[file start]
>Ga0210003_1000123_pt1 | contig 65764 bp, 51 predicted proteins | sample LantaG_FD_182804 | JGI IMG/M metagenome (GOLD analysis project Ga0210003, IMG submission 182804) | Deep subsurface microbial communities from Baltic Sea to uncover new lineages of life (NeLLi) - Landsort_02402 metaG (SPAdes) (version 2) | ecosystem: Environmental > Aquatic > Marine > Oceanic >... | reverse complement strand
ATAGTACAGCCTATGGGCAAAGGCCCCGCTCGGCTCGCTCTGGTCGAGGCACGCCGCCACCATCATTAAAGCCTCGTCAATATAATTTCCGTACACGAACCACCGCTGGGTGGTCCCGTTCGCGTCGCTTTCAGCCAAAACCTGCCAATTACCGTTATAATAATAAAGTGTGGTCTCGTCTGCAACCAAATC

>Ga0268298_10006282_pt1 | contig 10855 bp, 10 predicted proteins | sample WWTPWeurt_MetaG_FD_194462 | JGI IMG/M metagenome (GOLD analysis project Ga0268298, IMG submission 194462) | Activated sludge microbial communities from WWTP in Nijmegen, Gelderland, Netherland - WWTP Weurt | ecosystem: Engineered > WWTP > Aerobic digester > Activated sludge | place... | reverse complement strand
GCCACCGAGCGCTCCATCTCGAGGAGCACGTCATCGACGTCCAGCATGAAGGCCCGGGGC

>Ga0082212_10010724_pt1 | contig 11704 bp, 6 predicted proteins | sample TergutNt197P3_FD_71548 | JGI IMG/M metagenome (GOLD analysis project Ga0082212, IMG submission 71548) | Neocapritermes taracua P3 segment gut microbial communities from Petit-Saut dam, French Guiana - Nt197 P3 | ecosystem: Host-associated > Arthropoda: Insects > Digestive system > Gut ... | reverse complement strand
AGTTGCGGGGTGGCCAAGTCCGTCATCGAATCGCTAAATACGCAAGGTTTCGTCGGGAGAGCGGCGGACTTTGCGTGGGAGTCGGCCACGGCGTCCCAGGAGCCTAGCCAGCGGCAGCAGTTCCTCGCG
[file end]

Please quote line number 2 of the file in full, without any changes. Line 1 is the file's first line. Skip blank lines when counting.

ATAGTACAGCCTATGGGCAAAGGCCCCGCTCGGCTCGCTCTGGTCGAGGCACGCCGCCACCATCATTAAAGCCTCGTCAATATAATTTCCGTACACGAACCACCGCTGGGTGGTCCCGTTCGCGTCGCTTTCAGCCAAAACCTGCCAATTACCGTTATAATAATAAAGTGTGGTCTCGTCTGCAACCAAATC